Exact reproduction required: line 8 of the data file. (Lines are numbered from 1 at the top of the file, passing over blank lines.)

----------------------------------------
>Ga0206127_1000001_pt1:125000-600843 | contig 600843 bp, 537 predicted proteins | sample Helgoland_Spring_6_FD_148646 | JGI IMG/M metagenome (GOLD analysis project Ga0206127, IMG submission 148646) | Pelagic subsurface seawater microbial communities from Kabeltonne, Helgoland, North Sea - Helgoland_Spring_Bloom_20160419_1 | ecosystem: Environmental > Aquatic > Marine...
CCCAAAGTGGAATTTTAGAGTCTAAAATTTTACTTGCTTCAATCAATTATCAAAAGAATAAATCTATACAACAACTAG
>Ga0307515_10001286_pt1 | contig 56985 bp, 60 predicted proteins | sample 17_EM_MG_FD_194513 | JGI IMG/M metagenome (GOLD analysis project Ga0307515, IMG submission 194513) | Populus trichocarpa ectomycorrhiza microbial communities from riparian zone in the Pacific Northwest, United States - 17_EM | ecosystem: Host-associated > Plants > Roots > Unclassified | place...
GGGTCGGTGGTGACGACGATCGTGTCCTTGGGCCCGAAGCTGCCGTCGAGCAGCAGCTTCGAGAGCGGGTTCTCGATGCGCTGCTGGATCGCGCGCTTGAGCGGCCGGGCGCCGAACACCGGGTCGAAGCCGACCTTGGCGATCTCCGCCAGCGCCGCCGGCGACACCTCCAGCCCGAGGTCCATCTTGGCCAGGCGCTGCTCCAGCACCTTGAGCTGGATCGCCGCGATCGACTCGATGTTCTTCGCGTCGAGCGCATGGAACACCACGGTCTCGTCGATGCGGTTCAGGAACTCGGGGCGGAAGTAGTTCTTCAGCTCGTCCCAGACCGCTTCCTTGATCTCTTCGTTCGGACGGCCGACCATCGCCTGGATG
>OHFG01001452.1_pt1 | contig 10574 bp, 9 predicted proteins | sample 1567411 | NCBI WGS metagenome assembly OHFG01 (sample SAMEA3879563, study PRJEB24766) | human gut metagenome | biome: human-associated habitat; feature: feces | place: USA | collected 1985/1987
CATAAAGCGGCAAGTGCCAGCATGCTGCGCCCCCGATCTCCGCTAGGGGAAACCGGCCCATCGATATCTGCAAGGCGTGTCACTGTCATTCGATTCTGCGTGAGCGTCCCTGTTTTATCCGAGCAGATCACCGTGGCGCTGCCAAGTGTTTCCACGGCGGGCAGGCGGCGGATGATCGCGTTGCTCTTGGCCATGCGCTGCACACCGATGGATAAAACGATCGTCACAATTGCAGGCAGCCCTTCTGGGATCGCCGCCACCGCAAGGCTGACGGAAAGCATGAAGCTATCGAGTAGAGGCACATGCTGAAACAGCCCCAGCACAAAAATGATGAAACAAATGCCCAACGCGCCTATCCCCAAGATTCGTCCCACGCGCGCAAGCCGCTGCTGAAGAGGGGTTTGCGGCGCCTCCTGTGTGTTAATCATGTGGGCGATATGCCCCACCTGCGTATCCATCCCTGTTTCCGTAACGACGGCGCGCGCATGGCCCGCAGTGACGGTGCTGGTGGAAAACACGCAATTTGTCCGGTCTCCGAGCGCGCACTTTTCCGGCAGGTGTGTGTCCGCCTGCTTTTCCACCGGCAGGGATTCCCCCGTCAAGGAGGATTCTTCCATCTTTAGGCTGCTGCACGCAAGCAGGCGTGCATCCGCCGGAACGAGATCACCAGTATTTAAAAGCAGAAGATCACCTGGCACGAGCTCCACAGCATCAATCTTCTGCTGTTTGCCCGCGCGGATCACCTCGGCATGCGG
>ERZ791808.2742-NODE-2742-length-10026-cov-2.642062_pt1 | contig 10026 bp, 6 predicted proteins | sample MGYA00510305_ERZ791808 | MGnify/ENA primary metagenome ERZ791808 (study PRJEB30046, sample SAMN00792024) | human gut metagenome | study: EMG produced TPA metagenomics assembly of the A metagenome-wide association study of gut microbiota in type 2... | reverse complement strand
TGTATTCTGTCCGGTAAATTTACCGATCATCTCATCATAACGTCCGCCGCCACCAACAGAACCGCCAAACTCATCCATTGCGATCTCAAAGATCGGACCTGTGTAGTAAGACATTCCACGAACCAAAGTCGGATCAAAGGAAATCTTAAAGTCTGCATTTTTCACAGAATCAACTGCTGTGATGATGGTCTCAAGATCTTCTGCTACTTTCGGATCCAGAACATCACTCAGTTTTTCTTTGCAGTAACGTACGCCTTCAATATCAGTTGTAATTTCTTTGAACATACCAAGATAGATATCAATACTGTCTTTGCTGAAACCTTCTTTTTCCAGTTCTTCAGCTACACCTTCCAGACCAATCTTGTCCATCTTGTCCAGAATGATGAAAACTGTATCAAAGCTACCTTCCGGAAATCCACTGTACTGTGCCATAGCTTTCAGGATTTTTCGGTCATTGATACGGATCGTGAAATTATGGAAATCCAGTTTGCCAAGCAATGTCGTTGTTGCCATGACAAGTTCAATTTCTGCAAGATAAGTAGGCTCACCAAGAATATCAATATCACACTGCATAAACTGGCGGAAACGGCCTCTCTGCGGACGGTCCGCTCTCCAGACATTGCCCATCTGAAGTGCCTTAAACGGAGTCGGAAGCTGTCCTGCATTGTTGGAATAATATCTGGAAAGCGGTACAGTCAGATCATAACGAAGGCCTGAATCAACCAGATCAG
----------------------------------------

TGTATTCTGTCCGGTAAATTTACCGATCATCTCATCATAACGTCCGCCGCCACCAACAGAACCGCCAAACTCATCCATTGCGATCTCAAAGATCGGACCTGTGTAGTAAGACATTCCACGAACCAAAGTCGGATCAAAGGAAATCTTAAAGTCTGCATTTTTCACAGAATCAACTGCTGTGATGATGGTCTCAAGATCTTCTGCTACTTTCGGATCCAGAACATCACTCAGTTTTTCTTTGCAGTAACGTACGCCTTCAATATCAGTTGTAATTTCTTTGAACATACCAAGATAGATATCAATACTGTCTTTGCTGAAACCTTCTTTTTCCAGTTCTTCAGCTACACCTTCCAGACCAATCTTGTCCATCTTGTCCAGAATGATGAAAACTGTATCAAAGCTACCTTCCGGAAATCCACTGTACTGTGCCATAGCTTTCAGGATTTTTCGGTCATTGATACGGATCGTGAAATTATGGAAATCCAGTTTGCCAAGCAATGTCGTTGTTGCCATGACAAGTTCAATTTCTGCAAGATAAGTAGGCTCACCAAGAATATCAATATCACACTGCATAAACTGGCGGAAACGGCCTCTCTGCGGACGGTCCGCTCTCCAGACATTGCCCATCTGAAGTGCCTTAAACGGAGTCGGAAGCTGTCCTGCATTGTTGGAATAATATCTGGAAAGCGGTACAGTCAGATCATAACGAAGGCCTGAATCAACCAGATCAG